Understanding How to Leverage Blog Content in Your Marketing FunnelNov 10, 2021
Like our previous guest post, this post will be brought to you by Zoë Meggert, marketing coach and founder of Perfectly Planned Content. Zoë has built Perfectly Planned Content around financial planners because she firmly believes that they’re changing the world - one life at a time. Together with her clients, she and her team help develop and implement unique content marketing strategies that connect and convert. You can learn more about Zoë by clicking here.
This post, as the title suggests, will help you understand how to leverage blog content in your marketing funnel.
I often hear the question from clients and colleagues:
The truth is, blog writing has always been critical to the work I’ve done with clients from the day I started freelancing in 2016. My reasoning for leveraging blog content for our clients has always been two-fold:
- As a creative writing major and an avid writer, blog writing is something I’m personally passionate about.
- Research has consistently shown that, when leveraged appropriately, blog content has a high impact on SEO, website traffic, site visitor conversion, and existing client engagement.
Let’s talk about why blog post writing is one of the most high-value pieces of marketing you can outsource in your business, and how to plug it into your marketing funnel.
The Anatomy of a Marketing Funnel
Marketing funnels can often feel like a buzzword for business owners. It’s something that entrepreneurs talk about – but may or may not fully understand. The good news is that you can successfully pare down your marketing funnel to clearly understand it’s framework - and easily see where blogging might fit in.
As a service-based business, your conversion goal is to have a prospective client sign on to work with you. However, your funnel can have multiple “entry” points that bring a prospective client all the way from simply being aware that your business exists to signing a contract. Here’s a high-level representation of a marketing funnel:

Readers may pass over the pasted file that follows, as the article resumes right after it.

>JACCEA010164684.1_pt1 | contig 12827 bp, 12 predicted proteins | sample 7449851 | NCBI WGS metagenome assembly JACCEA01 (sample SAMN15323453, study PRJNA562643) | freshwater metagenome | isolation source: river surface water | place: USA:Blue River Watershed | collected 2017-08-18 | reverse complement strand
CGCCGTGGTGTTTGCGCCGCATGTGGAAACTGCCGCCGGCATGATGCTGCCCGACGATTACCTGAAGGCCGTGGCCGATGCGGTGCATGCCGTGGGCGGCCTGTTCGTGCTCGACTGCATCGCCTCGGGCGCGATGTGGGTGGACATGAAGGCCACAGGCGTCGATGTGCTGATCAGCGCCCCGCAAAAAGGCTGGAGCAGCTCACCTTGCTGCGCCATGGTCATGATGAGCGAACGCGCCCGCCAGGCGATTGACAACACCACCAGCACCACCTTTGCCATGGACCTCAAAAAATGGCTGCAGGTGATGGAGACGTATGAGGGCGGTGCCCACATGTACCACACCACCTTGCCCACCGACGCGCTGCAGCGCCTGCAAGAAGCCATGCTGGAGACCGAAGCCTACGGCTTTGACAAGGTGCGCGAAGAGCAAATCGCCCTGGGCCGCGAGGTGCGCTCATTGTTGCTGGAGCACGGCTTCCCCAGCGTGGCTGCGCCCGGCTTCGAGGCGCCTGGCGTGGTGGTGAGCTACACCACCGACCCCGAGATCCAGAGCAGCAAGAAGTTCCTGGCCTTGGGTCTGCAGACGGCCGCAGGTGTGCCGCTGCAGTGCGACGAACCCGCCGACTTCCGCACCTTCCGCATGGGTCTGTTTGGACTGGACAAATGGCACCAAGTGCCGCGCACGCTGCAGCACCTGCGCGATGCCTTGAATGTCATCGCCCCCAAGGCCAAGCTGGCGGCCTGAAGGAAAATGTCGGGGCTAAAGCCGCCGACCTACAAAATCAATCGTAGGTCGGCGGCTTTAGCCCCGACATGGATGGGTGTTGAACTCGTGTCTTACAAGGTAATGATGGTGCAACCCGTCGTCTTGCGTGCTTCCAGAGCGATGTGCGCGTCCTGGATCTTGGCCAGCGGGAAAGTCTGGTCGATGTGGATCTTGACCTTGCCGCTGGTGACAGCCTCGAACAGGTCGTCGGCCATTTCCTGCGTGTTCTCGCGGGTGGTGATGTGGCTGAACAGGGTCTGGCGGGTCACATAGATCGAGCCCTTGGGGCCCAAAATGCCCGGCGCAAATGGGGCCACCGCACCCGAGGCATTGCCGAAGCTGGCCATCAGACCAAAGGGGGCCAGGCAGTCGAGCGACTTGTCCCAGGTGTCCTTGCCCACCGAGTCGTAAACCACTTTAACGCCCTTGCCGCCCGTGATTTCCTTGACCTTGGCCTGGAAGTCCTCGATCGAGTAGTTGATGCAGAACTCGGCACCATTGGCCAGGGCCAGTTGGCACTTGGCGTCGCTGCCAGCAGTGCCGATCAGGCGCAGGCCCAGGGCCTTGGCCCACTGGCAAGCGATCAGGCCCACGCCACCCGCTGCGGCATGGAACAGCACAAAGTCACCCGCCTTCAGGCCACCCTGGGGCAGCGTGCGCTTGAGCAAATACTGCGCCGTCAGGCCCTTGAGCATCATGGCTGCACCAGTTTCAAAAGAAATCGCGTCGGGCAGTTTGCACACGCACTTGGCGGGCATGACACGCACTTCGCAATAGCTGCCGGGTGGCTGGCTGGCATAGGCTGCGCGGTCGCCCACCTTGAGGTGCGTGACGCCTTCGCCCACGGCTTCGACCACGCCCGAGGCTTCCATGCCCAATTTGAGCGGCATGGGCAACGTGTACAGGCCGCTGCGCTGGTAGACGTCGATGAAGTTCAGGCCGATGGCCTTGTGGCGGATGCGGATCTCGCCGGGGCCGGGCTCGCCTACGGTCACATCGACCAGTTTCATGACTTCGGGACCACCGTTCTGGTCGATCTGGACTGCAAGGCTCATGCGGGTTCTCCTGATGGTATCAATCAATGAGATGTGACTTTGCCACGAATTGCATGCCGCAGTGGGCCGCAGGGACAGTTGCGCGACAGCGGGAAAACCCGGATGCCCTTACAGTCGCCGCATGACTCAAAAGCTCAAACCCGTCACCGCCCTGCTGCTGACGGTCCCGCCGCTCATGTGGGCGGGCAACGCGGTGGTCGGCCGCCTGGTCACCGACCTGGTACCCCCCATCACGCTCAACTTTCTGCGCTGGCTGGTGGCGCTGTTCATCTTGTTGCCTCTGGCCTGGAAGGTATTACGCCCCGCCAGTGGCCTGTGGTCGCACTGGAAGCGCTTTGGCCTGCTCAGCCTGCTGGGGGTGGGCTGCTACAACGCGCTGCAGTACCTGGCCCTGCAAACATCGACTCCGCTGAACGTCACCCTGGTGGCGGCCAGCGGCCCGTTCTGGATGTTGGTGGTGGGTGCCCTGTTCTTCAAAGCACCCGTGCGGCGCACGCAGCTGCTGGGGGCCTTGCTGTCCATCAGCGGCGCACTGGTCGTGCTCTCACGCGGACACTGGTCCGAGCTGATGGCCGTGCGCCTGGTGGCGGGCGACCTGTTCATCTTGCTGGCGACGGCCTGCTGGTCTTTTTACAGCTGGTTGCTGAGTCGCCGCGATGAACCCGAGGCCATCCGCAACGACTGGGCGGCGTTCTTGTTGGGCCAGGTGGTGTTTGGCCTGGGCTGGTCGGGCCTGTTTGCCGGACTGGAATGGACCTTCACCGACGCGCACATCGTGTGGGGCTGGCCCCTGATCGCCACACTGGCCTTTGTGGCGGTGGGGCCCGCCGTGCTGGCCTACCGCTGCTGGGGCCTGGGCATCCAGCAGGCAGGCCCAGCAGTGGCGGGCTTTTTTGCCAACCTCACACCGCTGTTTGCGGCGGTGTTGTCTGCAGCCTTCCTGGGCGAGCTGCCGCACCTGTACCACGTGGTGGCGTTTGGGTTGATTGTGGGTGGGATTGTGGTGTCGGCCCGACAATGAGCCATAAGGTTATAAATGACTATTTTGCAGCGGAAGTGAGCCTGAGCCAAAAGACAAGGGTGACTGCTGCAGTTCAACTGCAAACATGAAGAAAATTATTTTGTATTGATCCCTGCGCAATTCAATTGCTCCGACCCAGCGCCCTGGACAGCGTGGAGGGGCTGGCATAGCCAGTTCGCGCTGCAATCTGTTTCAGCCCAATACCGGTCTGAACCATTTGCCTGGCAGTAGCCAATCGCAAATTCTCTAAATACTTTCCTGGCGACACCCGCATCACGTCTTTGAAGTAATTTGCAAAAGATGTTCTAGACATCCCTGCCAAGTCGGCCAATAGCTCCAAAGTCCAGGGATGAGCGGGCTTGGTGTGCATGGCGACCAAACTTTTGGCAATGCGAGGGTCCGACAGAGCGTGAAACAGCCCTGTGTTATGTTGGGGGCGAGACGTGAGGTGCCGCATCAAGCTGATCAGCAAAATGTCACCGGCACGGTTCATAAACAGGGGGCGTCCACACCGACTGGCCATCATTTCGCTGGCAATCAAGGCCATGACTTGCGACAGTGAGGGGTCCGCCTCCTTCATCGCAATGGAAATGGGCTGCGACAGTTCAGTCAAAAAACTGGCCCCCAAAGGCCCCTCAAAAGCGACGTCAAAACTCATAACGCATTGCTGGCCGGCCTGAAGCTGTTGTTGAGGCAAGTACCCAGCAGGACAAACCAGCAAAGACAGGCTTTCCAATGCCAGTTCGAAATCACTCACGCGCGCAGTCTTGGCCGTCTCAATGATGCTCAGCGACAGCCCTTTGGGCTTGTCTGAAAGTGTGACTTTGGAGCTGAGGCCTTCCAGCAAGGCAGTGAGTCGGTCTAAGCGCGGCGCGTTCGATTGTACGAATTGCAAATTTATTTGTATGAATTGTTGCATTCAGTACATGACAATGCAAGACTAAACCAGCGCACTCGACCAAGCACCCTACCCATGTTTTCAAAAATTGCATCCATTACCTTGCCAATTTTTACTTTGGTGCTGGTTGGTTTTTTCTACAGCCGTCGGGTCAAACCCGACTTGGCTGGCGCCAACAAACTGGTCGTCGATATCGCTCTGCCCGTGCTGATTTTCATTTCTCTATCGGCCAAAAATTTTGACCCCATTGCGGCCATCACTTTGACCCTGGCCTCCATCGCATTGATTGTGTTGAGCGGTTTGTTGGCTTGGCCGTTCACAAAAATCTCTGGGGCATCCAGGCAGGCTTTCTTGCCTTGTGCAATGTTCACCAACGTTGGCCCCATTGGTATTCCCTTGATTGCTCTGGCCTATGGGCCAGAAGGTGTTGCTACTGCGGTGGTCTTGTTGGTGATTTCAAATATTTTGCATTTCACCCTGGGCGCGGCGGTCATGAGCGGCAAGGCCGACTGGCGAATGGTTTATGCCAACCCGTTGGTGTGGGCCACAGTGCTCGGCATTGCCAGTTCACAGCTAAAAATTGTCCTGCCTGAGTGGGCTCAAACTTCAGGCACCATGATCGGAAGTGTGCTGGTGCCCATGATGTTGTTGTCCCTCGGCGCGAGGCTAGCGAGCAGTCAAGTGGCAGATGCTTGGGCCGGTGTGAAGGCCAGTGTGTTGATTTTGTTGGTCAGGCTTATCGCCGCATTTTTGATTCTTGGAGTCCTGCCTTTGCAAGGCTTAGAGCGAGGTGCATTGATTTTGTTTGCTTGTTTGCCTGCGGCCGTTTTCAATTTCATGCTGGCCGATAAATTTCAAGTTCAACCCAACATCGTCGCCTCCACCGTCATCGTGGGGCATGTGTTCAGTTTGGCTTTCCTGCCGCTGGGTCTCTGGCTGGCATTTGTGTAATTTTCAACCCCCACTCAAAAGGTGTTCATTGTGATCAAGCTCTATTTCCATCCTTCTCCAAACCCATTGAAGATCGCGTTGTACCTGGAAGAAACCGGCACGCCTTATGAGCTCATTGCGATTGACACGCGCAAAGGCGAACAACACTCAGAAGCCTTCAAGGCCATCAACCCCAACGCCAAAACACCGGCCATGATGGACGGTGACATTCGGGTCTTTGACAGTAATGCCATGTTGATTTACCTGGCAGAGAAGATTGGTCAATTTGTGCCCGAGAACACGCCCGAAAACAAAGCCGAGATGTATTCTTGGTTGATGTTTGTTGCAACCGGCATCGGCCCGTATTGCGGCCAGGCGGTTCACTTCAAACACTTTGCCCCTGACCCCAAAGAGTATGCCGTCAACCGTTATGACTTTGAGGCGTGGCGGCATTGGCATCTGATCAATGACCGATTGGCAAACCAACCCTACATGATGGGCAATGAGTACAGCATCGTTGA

Now, let’s look at a funnel that’s specific to a virtual, service-based business owner:
The awareness portion of the funnel is all about connecting with your prospective clients in a personal way online. This can be successfully accomplished through content marketing that’s tailored to your ideal niche. Blog posts, videos, podcast episodes, and social media posting are all fantastic examples.
Next, the interest and nurture portion of the funnel is where a prospective client checks out your content and expresses an interest. At this point in your funnel, your prospective clients aren’t likely to be ready to buy yet. They still need to know more about you first. A lead magnet, paired with a drip nurture sequence that lets subscribers learn more about you, can help to educate your new prospective client about who you are, what your value proposition is, and whether or not they’re a good fit for you.
After a prospective client moves past the interest and nurture phase in your funnel, they enter the “commitment” stage. This could mean they book an introductory call with you, or directly request more information about becoming a client.
Finally, the bottom of your funnel is where conversion happens – a prospective client signs on, or you close a sale.
In this funnel sample, blog posts fit in at the top of the funnel for awareness. They generate traffic to your website based on keywords, answer questions for site visitors, and help prospective clients get to know you. However, a blog can plug in throughout your funnel if used wisely.